sharris55's picture

Hey Mikey! Got a big heavy cardboard box in my foyer. No one here cares about this thing except me. Why don't you come on over and help me open it? Not as much fun with no one to share it with. You can bring your camera! Like some of the others commenting, I was going to cherry pick the individual albums like I did on the stereo vinyl (based on your reviews). But your reviews for this set convinced me and now the whole box is there waiting to be investigated. I'll wait until you get here!

myheroiscoltrane's picture

... Awesome!!!

thirtycenturyman's picture

According to FedEx, my set is due to arrive tomorrow, the same time I am to meet a girl for a second date. Well, I guess there's one thing AAA vinyl still can't beat!

As a 30 something, this will be my first time hearing these in mono so I'm really excited. After reading your reviews, the "risk" of plunking down $300+ on something I've never heard seemed much less risky.

I have quite a few different stereo copies of most of these so the comparison will be fun. I fully expect the mono Sgt Pepper to kick the living shit out of my Mofi copy. Although, back when I was rocking some two ways, that Mofi sounded damn near perfect.

It was great to read your experiences surrounding these fantastic albums. The Beatles, more than anything I can think of in popular culture, really do transcend generations. My four year old nephew's favorite song is Good day sunshine. At least until he gets a little older and discovers Tomorrow never knows!

Not really a true Beatles story as it only encompasses one member; however, one of the coolest things I've witnessed was when Sir Paul played Wrigley Field here in Chicago. No I didn't have a ticket, but the great thing about Wrigley concerts is that you can stand outside and experience the show for free. Anyway, while playing Hey Jude, basically everyone within earshot of the show was singing along at the top of their lungs. People inside the stadium. People outside the stadium. People randomly walking down the street. How cool is that! Hearing na-na-na-na echo through the neighborhood was something I'll never forget.

hi-fivinyljunkie's picture

Although Mikey must have had some influence on the decision to go analogue I think Steve Hoffman forum needs to take some credit. Sean Magee posted in the discussion there and was made quite aware of the dissatisfaction with sound and pressing quality. He also said he was cutting the Mono lacquers at the time - probably the aborted digitally sourced ones.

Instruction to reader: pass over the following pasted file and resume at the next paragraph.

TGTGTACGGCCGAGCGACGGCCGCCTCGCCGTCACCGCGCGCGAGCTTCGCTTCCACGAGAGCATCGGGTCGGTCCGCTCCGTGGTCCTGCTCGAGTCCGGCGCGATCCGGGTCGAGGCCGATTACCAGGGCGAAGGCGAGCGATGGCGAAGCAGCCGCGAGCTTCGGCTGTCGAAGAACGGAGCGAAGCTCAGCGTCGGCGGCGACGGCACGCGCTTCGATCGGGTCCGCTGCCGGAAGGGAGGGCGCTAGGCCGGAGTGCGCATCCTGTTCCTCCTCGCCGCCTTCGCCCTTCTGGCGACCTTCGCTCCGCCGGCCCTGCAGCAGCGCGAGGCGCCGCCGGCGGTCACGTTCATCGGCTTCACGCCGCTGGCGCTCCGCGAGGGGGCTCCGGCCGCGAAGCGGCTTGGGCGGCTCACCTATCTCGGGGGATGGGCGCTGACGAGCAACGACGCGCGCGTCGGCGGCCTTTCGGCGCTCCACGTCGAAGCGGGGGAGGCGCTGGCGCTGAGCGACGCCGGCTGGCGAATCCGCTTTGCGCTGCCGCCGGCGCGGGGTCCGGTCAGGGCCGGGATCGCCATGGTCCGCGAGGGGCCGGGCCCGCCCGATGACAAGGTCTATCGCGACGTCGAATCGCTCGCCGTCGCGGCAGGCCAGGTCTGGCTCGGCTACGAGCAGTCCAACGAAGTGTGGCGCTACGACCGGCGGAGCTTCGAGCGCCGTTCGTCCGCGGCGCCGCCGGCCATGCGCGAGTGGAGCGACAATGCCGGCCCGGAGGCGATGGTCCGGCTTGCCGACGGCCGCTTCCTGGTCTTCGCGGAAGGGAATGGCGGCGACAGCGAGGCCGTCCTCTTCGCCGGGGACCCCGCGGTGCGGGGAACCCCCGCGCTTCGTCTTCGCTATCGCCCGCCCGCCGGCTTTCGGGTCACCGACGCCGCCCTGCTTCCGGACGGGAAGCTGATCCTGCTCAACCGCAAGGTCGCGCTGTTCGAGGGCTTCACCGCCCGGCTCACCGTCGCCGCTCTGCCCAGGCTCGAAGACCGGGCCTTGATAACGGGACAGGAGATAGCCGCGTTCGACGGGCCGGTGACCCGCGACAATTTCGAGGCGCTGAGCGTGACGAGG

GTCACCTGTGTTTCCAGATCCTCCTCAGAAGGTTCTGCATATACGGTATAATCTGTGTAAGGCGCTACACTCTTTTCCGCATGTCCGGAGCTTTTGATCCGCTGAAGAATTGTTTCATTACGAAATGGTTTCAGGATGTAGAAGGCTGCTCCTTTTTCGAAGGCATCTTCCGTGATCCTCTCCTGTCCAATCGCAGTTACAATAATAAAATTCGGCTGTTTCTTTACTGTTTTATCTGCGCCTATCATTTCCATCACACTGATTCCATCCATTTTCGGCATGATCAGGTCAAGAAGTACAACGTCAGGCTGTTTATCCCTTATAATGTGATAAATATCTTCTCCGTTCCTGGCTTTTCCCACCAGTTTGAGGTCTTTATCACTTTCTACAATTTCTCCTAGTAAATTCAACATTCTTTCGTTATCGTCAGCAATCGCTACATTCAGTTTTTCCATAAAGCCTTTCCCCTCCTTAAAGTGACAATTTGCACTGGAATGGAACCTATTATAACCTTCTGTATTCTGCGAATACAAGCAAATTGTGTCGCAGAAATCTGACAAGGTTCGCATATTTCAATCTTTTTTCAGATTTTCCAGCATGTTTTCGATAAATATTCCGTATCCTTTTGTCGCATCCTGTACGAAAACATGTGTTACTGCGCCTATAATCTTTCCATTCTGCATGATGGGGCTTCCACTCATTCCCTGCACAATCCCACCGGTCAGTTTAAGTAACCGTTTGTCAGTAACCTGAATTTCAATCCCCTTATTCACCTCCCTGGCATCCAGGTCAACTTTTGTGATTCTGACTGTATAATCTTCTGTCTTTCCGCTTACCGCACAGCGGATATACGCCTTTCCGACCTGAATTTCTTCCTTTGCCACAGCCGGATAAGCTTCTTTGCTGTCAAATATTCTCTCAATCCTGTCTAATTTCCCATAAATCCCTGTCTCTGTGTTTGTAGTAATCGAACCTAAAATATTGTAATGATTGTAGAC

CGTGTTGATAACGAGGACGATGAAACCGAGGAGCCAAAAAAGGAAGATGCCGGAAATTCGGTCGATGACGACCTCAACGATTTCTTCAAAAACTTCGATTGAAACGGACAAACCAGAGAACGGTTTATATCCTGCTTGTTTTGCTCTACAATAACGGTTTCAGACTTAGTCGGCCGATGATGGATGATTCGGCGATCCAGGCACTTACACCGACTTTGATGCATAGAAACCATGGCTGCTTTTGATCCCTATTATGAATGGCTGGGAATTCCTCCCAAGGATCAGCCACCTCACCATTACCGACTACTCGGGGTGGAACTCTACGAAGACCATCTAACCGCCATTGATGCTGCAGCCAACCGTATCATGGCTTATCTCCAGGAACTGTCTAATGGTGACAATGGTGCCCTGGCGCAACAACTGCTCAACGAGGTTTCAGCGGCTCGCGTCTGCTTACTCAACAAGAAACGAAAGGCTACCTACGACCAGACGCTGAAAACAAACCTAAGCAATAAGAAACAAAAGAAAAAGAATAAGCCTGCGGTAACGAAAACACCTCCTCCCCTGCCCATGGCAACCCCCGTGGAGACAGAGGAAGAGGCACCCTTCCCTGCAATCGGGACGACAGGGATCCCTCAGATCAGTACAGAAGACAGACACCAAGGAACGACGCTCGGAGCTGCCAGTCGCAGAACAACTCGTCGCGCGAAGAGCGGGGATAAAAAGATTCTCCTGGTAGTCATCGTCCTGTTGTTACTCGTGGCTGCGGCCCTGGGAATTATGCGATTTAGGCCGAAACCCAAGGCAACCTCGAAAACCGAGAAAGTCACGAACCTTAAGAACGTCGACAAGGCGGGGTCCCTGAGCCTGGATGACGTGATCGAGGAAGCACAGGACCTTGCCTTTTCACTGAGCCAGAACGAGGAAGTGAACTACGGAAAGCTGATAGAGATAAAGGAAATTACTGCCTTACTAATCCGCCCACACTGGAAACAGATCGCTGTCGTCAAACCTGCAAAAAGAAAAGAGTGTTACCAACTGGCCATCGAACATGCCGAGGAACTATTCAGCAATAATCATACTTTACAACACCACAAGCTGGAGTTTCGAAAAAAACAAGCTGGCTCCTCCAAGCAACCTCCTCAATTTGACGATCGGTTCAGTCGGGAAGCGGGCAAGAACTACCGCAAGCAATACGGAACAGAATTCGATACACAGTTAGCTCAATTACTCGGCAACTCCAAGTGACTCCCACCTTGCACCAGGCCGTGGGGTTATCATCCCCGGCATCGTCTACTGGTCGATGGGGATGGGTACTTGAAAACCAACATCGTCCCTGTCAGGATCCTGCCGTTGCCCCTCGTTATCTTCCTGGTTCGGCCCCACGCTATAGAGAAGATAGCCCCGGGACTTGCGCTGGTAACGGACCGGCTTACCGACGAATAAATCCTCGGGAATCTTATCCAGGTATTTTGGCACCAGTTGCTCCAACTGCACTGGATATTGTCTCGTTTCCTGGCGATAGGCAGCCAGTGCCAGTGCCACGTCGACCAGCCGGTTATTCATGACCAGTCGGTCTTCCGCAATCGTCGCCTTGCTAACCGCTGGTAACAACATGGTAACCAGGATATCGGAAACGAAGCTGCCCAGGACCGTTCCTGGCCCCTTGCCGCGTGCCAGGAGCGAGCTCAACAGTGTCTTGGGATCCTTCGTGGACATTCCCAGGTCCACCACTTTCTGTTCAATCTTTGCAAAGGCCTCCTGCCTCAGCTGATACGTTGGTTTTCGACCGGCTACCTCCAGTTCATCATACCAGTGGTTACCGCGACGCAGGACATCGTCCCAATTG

Martin's picture

on influencing the course of events.
Assuming true, that your reviews and comments influenced or effectivly decided that this set would be done all analogue is something very special.
This box set is one of the most significant reissues of the last several years. The fact that all the Beatles mono albums have been reissued, sounding as good as or better than the originals is a monumental achievement.
If you were the deciding factor, you should advertise it to the world.

My set arrived yesterday. All flat, well pressed, very well done.

Jack Gilvey's picture

Please, pretty please, get them to do an AAA Abbey Road!

criswood1's picture

I second that!

hi-fivinyljunkie's picture

How about the original Stereo mixes of Help and Rubber Soul AAA next year as 50th Anniversary editions.

larson manor's picture

I wanted to thank you for all the hard work you did on the Beatles Mono Box Set reviews. All of us, Beatles fans, audiophiles, and vinyl addicts appreciate your passion, writing, and wonderful humor. I truly enjoyed every review, anticipating day to day, what was next. I'm waiting patiently for my box set to arrive Thursday, can't wait, I feel like a kid at Christmas. Again, many thanks Mike. Cheers, Craig

bwright's picture

If your reviews tipped the balance - and given the kindness and respect they extended to you, I believe that is the case - you are due a massive thank you. That may be the last time those tapes see the light of day, before they are too old for use and consigned to a museum. Thanks to your efforts, they finally did it right, and that's all one can ask for.

norske's picture